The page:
Chapter 17: Gaseous Signaling: Nitric Oxide and Carbon Monoxide as Messenger Molecules (Kenny K. K. Chung, Valina L. Dawson, and Ted M. Dawson).

PART II: MOOD DISORDERS.

Chapter 18: Neurobiology and Treatment of Depression (Alexander Neumeister, Dennis S. Charney, Gerard Sanacora, and John H. Krystal).

Chapter 19: Neurotrophic Factors in Etiology and Treatment of Mood Disorders (Ronald S. Duman).

Chapter 20: Antidepressant Treatment and Hippocampal Neurogenesis: Monoamine and Stress Hypotheses of Depression Converge (Alex Dranovsky and René Hen).

Chapter 21: Neuroendocrine Abnormalities in Women with Depression Linked to the Reproductive Cycle (Barbara L. Parry, Charles J. Meliska, L. Fernando Martinez, Eva L. Maurer, Ana M. Lopez, and Diane L. Sorenson).

Chapter 22: Neurobiology and Pharmacotherapy of Bipolar Disorder (R. H. Belmaker, G. Agam, and R. H. Lenox).

Index.

Cumulative Index.

VOLUME 2.

PART I: ANXIETY AND STRESS DISORDERS.

Chapter 1: Neurobiology of Anxiety (Miklos Toth and Bojana Zupan).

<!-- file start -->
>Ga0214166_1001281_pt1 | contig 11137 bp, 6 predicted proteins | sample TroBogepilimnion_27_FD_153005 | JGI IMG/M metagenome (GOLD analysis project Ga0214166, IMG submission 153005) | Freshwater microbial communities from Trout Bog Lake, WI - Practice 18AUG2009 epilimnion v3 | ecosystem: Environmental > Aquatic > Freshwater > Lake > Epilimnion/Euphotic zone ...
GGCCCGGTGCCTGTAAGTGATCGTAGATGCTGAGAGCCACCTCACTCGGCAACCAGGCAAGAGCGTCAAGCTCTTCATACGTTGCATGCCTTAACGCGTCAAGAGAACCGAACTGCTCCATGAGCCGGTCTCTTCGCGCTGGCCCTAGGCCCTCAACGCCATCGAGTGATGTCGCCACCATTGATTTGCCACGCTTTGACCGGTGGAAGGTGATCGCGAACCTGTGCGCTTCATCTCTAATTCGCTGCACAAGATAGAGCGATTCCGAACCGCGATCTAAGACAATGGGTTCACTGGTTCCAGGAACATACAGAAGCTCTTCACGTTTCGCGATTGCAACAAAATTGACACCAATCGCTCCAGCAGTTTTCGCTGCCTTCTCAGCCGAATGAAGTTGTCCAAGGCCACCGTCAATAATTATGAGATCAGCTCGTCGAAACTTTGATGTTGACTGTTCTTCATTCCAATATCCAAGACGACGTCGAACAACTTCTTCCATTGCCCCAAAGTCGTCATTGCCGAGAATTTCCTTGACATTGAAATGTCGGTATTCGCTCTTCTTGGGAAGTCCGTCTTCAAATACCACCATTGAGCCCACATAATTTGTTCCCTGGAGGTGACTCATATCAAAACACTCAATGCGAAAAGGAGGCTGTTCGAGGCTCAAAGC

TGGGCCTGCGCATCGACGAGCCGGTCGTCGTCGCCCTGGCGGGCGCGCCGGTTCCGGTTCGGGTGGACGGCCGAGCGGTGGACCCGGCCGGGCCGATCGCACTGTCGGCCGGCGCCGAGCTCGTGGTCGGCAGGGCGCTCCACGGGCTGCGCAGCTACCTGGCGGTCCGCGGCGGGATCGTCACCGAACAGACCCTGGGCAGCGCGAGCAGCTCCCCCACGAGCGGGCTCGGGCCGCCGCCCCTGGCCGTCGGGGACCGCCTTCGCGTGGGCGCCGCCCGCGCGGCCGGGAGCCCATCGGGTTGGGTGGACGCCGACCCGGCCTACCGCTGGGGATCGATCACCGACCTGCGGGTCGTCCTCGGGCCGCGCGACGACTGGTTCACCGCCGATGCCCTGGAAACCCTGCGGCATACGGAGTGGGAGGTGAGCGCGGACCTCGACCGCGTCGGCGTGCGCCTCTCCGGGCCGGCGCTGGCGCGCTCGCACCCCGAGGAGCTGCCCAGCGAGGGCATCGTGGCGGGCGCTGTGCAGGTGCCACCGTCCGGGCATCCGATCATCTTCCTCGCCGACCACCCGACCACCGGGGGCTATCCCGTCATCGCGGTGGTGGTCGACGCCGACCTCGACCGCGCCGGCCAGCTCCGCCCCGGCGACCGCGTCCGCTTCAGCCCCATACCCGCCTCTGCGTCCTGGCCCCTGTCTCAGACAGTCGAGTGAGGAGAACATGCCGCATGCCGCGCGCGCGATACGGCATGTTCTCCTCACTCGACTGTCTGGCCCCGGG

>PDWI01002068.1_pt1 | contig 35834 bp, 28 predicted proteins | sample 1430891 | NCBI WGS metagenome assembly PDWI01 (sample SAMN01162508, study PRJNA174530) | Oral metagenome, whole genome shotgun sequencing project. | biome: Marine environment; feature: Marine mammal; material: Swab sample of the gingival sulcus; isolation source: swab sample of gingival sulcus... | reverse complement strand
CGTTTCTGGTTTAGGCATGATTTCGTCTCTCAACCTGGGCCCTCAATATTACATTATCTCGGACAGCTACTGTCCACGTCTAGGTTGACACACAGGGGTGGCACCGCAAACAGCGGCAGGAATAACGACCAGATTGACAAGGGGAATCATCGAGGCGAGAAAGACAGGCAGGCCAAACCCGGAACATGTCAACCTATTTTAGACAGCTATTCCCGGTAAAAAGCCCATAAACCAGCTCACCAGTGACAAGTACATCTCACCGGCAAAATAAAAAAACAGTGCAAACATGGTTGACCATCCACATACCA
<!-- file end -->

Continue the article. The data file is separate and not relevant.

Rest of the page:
Chapter 2: Pharmacotherapy of Anxiety (Jon R. Nash and David J. Nutt).

Chapter 3: Benzodiazepines (Hartmut Lu¨ddens and Esa R. Korpi).

Chapter 4: Neuroactive Steroids in Anxiety and Stress (Deborah A. Finn and Robert H. Purdy).

Chapter 5: Emerging Anxiolytics: Corticotropin-Releasing Factor Receptor Antagonists (Dimitri E. Grigoriadis and Samuel R. J. Hoare).

Chapter 6: Neurobiology and Pharmacotherapy of Obsessive-Compulsive Disorder (Judith L. Rapoport and Gale Inoff-Germain).

PART II: SCHIZOPHRENIA AND PSYCHOSIS.

Chapter 7: Phenomenology and Clinical Science of Schizophrenia (Subroto Ghose and Carol Tamminga).

Chapter 8: Dopamine and Glutamate Hypotheses of Schizophrenia (Bita Moghaddam and Houman Homayoun).

Chapter 9: Molecular Genetics of Schizophrenia (Liam Carroll, Michael C. O’Donovan, and Michael J. Owen).

Chapter 10: Postmortem Brain Studies: Focus on Susceptibility Genes in Schizophrenia (Shiny V. Mathew, Shruti N. Mitkus, Barbara K. Lipska, Thomas M. Hyde, and Joel E. Kleinman).

Chapter 11: Pharmacotherapy of Schizophrenia (Zafar Sharif, Seiya Miyamoto, and Jeffrey A. Lieberman).

Chapter 12: Atypical Antipsychotic Drugs: Mechanism of Action (Herbert Y. Meltzer).

PART III: SUBSTANCE ABUSE AND ADDICTIVE DISORDERS.

Chapter 13: Introduction to Addictive Disorders: Implications for Pharmacotherapies (Mary Jeanne Kreek).

Chapter 14: Dopaminergic and GABAergic Regulation of Alcohol-Motivated Behaviors: Novel Neuroanatomical Substrates (Harry L. June and William J. A. Eiler II).

Chapter 15: Nicotine (August R. Buchhalter, Reginald V. Fant, and Jack E. Henningfield).

Chapter 16: Psychostimulants (Leonard L. Howell and Heather L. Kimmel).